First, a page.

Which blueberry varieties should I plant in my backyard?

A Question of the Week


Highbush blueberries are an important native fruit crop in New Hampshire. In their natural habitat, highbush blueberries are usually found growing along wetland margins. In home yards and garden blueberries grow best in well-drained soils that are high in organic matter. Sites that receive full-sun all day long promote maximum fruit production. Most importantly, blueberries need an acidic soil with a pH between 4.5 and 5.0 in order to grow well. If the soil pH is too high the leaves may yellow and the plants will likely fail to grow. Unaltered NH soils will often provide the necessary pH for blueberries, but it’s worthwhile to conduct a soil test to determine pH before planting. Soils with a pH above 5.0 can be amended by applying ground sulfur, but only apply at the rate recommended by a soil test.

Winter hardiness is perhaps the most important consideration in selecting blueberry varieties. New Hampshire’s cold winters and short growing season make blueberries that are listed as very hardy and ripen early or midseason good choices. In the southern half of New Hampshire, Blueray, Bluecrop, Patriot, Earliblue, Jersey, and Meader can be expected to perform well. Some highbush x lowbush blueberry hybrids such as Northland, Northblue, and St. Cloud are even cold hardier and are good choices for northern New Hampshire. A complete list of blueberry varieties can be found in the publication ‘Blueberry Varieties for New Hampshire.’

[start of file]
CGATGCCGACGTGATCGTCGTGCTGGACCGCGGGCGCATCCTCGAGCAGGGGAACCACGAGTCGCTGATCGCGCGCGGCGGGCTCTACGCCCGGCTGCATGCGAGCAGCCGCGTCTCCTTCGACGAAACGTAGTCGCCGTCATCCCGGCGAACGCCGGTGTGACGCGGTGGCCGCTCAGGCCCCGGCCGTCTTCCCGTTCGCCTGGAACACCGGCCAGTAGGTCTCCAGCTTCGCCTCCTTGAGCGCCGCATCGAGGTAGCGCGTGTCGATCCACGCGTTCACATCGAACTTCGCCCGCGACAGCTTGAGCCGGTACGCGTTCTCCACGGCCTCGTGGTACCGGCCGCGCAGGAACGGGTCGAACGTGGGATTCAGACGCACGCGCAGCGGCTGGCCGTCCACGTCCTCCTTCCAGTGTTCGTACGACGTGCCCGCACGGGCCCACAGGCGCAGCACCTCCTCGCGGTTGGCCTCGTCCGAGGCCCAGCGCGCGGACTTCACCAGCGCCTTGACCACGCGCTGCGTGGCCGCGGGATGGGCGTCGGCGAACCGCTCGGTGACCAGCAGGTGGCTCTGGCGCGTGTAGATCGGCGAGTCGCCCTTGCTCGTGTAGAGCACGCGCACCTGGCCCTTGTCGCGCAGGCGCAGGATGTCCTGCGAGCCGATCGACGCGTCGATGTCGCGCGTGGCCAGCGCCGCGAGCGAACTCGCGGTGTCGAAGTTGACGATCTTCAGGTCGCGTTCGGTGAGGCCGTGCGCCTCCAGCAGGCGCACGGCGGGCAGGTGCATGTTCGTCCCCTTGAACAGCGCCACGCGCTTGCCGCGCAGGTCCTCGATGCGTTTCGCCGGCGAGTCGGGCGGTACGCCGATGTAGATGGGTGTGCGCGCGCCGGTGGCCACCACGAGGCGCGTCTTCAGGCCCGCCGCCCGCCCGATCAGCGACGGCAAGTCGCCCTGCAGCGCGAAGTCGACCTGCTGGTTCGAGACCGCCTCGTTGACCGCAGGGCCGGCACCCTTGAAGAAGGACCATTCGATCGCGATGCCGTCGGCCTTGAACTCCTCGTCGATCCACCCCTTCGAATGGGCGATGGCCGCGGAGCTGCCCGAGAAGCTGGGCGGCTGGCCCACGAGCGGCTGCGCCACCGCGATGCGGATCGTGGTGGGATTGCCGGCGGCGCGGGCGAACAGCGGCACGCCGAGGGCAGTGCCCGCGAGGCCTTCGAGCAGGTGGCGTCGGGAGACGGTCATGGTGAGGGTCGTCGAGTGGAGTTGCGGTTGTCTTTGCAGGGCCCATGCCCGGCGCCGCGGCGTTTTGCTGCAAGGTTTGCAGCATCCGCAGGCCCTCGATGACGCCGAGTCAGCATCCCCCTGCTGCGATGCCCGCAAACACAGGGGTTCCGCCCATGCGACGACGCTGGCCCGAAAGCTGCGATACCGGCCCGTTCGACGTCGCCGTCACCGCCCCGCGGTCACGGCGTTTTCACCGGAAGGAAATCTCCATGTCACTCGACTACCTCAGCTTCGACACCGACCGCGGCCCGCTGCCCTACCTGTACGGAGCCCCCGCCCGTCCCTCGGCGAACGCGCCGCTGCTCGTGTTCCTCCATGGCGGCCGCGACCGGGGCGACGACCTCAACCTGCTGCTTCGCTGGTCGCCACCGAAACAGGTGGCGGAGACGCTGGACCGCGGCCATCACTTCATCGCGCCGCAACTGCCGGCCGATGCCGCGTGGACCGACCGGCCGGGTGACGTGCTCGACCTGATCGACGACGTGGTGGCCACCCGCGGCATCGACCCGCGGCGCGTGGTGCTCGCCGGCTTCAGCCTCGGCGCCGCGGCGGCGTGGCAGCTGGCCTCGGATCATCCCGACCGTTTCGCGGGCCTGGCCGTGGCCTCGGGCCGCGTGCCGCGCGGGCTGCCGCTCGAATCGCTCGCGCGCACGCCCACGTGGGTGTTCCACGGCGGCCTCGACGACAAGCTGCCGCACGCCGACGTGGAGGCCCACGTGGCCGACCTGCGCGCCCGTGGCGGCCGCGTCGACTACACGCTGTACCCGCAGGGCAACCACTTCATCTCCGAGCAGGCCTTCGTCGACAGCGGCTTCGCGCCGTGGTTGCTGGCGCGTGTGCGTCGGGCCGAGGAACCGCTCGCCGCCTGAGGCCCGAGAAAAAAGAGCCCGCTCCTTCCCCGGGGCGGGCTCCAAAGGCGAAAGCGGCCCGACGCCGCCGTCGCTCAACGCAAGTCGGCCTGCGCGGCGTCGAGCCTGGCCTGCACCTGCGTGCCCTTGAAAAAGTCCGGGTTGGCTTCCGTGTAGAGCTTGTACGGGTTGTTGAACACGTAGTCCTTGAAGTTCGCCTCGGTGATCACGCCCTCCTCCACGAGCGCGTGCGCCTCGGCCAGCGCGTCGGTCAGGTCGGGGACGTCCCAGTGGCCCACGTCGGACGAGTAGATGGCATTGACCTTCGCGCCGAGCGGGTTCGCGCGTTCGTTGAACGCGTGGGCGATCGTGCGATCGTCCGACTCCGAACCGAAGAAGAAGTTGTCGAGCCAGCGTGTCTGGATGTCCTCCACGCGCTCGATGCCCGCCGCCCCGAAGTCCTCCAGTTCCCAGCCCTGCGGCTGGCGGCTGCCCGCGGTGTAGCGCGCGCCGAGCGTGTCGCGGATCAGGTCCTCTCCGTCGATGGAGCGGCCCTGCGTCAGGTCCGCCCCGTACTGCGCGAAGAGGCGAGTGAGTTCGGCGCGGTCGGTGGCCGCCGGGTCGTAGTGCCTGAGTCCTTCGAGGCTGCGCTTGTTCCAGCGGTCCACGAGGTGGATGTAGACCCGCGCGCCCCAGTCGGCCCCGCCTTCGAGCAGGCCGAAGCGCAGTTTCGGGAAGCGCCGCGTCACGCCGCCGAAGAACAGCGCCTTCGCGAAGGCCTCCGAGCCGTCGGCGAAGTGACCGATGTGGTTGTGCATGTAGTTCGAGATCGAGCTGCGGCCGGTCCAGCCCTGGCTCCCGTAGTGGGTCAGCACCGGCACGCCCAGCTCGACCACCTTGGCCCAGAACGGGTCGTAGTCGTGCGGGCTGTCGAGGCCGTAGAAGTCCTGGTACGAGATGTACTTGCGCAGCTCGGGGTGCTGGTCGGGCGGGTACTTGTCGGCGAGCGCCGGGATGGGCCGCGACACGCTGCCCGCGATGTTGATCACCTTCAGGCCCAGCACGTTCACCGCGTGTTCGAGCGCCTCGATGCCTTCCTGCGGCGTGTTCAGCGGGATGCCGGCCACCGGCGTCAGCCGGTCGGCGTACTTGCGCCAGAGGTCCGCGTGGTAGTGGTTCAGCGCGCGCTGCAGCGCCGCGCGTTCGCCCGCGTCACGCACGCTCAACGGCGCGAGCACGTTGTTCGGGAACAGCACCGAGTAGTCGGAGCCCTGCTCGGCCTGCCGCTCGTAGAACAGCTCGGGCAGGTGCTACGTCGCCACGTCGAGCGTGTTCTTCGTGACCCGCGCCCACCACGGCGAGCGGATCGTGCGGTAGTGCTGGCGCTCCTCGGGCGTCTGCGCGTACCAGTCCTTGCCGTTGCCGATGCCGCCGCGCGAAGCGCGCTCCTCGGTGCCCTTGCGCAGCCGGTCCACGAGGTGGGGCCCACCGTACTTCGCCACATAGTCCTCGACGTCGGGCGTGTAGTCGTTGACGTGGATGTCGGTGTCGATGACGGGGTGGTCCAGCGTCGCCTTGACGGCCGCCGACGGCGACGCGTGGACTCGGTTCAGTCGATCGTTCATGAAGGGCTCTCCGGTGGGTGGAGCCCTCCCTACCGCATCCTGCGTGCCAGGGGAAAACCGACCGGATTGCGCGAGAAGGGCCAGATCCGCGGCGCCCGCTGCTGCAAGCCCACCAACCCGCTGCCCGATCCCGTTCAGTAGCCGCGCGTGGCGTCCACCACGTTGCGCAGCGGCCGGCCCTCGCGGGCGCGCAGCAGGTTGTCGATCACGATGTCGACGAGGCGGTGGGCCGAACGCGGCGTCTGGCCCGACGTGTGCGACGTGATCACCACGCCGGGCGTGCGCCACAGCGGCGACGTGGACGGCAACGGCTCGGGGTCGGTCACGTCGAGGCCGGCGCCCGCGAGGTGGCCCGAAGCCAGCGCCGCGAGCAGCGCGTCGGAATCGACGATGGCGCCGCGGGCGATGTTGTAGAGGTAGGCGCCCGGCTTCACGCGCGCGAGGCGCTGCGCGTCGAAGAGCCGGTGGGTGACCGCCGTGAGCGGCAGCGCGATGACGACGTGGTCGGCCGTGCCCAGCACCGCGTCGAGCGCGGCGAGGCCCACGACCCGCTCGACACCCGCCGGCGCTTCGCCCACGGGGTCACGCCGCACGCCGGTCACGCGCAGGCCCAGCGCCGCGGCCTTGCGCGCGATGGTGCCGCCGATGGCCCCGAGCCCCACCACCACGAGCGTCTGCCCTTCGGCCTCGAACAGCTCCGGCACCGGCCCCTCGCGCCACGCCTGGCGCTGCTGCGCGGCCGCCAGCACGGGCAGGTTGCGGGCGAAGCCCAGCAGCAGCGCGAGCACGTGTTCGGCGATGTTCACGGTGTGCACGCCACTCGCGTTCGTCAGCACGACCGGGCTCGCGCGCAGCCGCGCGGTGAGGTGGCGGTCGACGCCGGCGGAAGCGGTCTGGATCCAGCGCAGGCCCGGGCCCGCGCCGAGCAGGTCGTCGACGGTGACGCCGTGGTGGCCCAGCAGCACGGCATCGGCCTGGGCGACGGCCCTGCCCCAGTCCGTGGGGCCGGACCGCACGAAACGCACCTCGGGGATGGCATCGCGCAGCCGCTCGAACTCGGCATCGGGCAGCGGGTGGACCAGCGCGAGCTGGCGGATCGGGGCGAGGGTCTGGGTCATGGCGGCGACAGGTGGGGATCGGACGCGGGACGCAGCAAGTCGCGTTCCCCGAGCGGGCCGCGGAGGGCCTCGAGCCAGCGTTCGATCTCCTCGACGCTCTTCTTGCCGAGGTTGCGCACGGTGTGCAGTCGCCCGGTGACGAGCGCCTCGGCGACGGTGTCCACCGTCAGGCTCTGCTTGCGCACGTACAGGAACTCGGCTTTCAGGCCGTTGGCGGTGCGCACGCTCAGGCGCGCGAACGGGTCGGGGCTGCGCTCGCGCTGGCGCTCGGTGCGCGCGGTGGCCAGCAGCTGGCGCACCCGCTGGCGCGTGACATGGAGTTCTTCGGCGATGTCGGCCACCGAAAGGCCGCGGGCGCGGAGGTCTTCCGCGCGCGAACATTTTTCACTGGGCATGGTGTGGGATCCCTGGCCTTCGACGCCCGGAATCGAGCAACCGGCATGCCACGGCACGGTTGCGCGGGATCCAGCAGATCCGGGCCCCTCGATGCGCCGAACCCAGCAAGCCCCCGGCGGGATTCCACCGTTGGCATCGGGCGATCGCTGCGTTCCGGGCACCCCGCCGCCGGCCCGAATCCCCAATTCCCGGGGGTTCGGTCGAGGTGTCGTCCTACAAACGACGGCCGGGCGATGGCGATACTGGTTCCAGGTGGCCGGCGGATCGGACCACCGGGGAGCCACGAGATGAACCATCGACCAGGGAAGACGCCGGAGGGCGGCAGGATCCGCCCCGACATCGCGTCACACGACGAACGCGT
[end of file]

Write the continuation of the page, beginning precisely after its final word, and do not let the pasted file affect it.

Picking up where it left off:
In selecting varieties, home blueberry growers should be aware of an insect pest called spotted wing Drosophila (SWD). SWD is a small gnat from China and Japan that infests the ripe and ripening fruit of blueberries (as well as many other types of fruit). Since SWD usually isn’t detected in NH until early July, early maturing varieties may be at less risk and are a good choice for home gardens.

Spring is a great time to plant young blueberry plants while soils are moist and temperatures are mild. Planting holes should be dug no less than twice as wide as the blueberry’s root ball. Incorporate a small amount of peat moss into backfill to increase soil organic matter. Cover the root zone with 3 to 4 inches of organic mulch such as wood chips, leaves, or pine needles to protect roots and help conserve soil moisture. Blueberries are extremely sensitive to drying out, so plants should be kept well-watered throughout the growing season, particularly during their first season as they become established.

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Emma Erler
Landscape and Greenhouse Field Specialist
Instructor Field Specialist
Phone: 603-641-6060
Office: Cooperative Extension, Taylor Hall, Durham, NH 03824

Ask UNH Extension
Master Gardeners & Extension Specialists
Phone: 1-877-EXT-GROW (1-877-398-4769)